• Friday 10th April 2020

On Cultures

  • Published on: December 18, 2019

  • Behavioral studies such as political science have made much distinction between elite and mass cultures as tools of analyses. In many ways perhaps the challenge for democracy was to narrow the gap between the political elite and the masses. The current discourses on democracy as an increasingly threatened concept cannot but escape demands for a more in depth look into the elite and mass political culture. Perhaps one finds clues in the shape western democracies are taking. Is Donald Trump, for example, for example, part of the American elite or its mass culture? His critics of the left pronounce that he is extreme right. In this case he would be part of that elite culture that American political science often sees as undemocratic. But much of Trump’s criticism emanates from the fact that his ‘rightist’ approach is too populist. Indeed, democracy would mean populism in many ways and if the ‘right’ is popular Trump would represent democracy. Where, hen, would this place his opponents? They, as ‘leftists’, would be more distant from the mass culture? As much, perhaps, as Beijing’s distant Communist ‘left’ from Hong Kong’s democrats or that from the Uighur and Tibetan nationalists? Or perhaps we should shift to Boris Johnson’s Britain where his thumping Brexit based win now threatens the United Kingdom. H is from the conservative party as much as Trump is republican. But, is his popular endorsement by vote a popular push to allow for Scottish independence. After all, the Scottish party which wants that independence gained the Scottish vote and the Scots voted against Brexit which won Boris Johnson his votes. This is not even touching the he Irish sensitivities that Boris has raised by his win. So which vote reflects the elite or the mass cultures? And, this is not even touching upon Putin’s Russia where, along with his votes, he still claims runaway poll popularity. Is Putin an ‘elite’ or ‘mass’ specimen?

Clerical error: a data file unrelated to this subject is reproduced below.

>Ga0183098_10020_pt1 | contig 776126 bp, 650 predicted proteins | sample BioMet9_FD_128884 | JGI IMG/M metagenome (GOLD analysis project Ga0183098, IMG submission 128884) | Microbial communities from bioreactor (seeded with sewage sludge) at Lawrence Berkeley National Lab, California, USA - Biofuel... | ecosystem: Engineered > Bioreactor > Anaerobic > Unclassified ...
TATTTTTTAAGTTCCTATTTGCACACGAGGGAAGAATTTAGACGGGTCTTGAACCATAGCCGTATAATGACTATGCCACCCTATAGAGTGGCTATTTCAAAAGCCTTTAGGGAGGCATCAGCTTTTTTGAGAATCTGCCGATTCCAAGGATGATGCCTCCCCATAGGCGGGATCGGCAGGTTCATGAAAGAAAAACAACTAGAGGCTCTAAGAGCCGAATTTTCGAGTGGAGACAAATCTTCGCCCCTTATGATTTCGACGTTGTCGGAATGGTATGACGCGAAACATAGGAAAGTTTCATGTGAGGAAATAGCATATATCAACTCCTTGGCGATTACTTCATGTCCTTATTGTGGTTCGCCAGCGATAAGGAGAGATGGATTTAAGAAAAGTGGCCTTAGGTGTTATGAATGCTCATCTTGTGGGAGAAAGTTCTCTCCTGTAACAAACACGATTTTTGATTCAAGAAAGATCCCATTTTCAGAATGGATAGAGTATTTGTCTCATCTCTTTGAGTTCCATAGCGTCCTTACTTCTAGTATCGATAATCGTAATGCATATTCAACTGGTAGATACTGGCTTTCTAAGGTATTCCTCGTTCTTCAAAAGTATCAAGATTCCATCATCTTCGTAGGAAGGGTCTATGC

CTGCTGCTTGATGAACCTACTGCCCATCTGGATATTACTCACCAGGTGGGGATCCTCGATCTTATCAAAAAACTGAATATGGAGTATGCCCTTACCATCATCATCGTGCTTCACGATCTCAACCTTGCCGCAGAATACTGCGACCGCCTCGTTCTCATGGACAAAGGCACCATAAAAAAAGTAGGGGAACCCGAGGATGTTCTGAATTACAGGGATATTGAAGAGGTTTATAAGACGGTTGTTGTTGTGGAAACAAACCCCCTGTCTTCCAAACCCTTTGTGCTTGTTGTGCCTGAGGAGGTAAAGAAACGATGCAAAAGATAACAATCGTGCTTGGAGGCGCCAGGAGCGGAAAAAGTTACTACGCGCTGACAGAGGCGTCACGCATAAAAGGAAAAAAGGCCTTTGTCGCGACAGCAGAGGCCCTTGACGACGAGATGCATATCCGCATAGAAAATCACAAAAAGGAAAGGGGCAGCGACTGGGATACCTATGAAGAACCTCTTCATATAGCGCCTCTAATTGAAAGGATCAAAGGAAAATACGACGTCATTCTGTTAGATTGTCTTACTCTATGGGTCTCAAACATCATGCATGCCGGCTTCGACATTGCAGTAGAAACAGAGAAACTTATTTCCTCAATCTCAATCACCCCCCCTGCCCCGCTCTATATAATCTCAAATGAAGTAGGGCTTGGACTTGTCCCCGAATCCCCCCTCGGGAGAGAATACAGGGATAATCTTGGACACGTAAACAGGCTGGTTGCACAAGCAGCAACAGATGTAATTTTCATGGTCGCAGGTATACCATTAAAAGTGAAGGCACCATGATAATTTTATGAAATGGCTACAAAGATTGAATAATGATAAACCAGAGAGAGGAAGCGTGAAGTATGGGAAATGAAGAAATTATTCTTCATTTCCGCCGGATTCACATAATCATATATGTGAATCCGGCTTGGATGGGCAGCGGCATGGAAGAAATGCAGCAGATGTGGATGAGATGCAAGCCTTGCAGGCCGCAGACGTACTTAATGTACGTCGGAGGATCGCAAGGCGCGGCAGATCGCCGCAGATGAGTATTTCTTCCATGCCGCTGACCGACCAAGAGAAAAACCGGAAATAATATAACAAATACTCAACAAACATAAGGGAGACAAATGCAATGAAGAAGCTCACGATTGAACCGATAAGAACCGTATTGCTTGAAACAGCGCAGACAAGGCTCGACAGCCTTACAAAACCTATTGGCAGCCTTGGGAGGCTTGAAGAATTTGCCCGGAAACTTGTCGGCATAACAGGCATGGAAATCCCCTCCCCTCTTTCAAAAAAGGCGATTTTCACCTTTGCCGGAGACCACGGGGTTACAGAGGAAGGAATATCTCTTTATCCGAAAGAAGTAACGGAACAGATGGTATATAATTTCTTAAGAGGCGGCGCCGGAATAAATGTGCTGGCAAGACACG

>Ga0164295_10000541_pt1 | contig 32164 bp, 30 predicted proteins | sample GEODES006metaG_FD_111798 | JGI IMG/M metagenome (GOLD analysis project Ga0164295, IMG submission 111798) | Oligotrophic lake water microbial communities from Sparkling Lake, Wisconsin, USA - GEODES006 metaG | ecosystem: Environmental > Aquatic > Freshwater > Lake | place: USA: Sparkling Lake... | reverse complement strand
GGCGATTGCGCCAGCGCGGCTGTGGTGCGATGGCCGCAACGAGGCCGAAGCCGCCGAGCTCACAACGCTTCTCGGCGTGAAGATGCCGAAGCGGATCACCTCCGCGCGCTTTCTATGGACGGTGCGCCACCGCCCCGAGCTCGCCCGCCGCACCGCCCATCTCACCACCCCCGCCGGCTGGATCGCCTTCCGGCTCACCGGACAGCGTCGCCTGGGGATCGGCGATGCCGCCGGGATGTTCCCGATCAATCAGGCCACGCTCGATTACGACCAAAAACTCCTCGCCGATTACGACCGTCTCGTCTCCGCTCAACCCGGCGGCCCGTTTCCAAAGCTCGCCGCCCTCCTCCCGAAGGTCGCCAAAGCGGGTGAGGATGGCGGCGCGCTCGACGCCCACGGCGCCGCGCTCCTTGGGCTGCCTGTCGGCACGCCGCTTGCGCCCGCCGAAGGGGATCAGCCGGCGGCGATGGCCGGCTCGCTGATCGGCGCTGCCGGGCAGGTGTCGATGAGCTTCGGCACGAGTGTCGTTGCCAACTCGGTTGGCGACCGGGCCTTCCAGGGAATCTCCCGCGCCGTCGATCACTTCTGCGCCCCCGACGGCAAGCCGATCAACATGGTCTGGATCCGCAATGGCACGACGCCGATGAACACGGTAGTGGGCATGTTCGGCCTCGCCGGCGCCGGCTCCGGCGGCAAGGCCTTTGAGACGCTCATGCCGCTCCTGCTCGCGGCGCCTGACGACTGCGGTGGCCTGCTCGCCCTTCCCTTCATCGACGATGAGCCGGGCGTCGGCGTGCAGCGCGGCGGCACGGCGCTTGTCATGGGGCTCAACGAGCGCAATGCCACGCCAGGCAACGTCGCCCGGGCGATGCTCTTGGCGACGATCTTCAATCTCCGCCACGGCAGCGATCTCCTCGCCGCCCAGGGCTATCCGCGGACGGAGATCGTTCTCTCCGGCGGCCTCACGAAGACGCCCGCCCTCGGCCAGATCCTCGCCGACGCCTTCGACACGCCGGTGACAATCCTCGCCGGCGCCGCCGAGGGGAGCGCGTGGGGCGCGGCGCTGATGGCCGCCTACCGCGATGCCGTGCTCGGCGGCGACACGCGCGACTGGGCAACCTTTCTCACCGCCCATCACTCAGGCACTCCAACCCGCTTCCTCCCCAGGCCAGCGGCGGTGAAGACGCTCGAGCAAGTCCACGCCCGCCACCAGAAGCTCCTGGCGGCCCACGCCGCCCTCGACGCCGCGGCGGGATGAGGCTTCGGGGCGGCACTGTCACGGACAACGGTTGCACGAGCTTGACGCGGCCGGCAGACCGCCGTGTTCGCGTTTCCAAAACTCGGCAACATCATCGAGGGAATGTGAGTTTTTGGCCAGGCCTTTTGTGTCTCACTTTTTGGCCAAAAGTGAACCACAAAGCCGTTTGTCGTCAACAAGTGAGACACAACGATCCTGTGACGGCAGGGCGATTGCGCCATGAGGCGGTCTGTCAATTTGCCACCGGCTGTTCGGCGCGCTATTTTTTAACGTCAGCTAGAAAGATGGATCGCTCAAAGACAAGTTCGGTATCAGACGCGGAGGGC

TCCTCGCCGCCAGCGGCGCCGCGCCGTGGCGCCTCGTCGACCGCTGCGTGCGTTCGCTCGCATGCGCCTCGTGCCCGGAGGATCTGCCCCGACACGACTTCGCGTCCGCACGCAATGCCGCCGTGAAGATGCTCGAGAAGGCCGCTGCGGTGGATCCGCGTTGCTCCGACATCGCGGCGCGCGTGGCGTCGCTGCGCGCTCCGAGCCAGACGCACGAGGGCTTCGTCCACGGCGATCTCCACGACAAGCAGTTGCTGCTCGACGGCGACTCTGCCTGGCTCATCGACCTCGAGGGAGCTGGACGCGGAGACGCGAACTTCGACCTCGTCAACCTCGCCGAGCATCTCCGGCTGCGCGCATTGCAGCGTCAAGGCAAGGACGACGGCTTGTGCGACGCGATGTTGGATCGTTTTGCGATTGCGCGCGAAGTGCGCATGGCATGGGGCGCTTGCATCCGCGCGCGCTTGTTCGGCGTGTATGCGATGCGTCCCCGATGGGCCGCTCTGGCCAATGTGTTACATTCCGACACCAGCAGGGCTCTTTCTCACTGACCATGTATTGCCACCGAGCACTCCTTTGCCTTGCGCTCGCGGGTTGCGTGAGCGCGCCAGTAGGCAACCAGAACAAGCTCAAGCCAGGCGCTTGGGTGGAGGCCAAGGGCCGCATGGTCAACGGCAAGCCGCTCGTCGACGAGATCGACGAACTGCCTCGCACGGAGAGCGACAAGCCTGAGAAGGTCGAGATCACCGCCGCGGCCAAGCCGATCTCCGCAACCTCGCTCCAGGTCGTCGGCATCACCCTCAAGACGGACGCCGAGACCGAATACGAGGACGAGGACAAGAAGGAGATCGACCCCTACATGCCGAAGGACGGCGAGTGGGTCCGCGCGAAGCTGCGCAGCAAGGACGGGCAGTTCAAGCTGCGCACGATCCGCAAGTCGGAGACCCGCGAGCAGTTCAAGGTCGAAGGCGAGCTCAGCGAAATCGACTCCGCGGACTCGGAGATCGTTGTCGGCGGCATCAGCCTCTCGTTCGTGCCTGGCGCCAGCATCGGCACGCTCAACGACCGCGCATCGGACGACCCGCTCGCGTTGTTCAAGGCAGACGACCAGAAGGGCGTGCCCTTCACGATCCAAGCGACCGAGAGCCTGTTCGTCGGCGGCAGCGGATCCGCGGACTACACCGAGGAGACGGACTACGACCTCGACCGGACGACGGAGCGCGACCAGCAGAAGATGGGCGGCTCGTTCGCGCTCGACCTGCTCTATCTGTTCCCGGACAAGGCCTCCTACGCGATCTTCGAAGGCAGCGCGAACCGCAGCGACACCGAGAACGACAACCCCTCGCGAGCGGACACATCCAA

This somewhat confusing argument is somewhat indulgently being placed in this column also because of its use in the Nepali context. Has the ‘elite’ and ‘mass’culture dichotomy so narrowed in Nepal as to render the Nepal Communist Party one with the masses? Is this why Pushpa Kamal Dehal’ s political program being placed for discussion in his party wants now to create a communist state? His party has the vote after all and he claims one-ness with the masses. He is certainly not part of the traditional political elite. So, if he is representative of the mass culture, why can’t he claim to be the modernist he says he is? If he is, then communism in the Nepali case is democracy or else democracy must have to do something else than mere reflect the vote. Or else, democracy must mean something more than the masses. Regardless of the vote, neither comrade Prachanda nor his alter ego Prie Minister Oli are neither part of the mass culture nor are they politicalelites in the actual sense of the term. They are political elites by strength of political organizations. It counterparts in western organizational terms is perhaps showing only now. It is the times that is forcing the transparency in that part of the world while that transparency, long known in our parts, have been ignored by the west for their own purposes.


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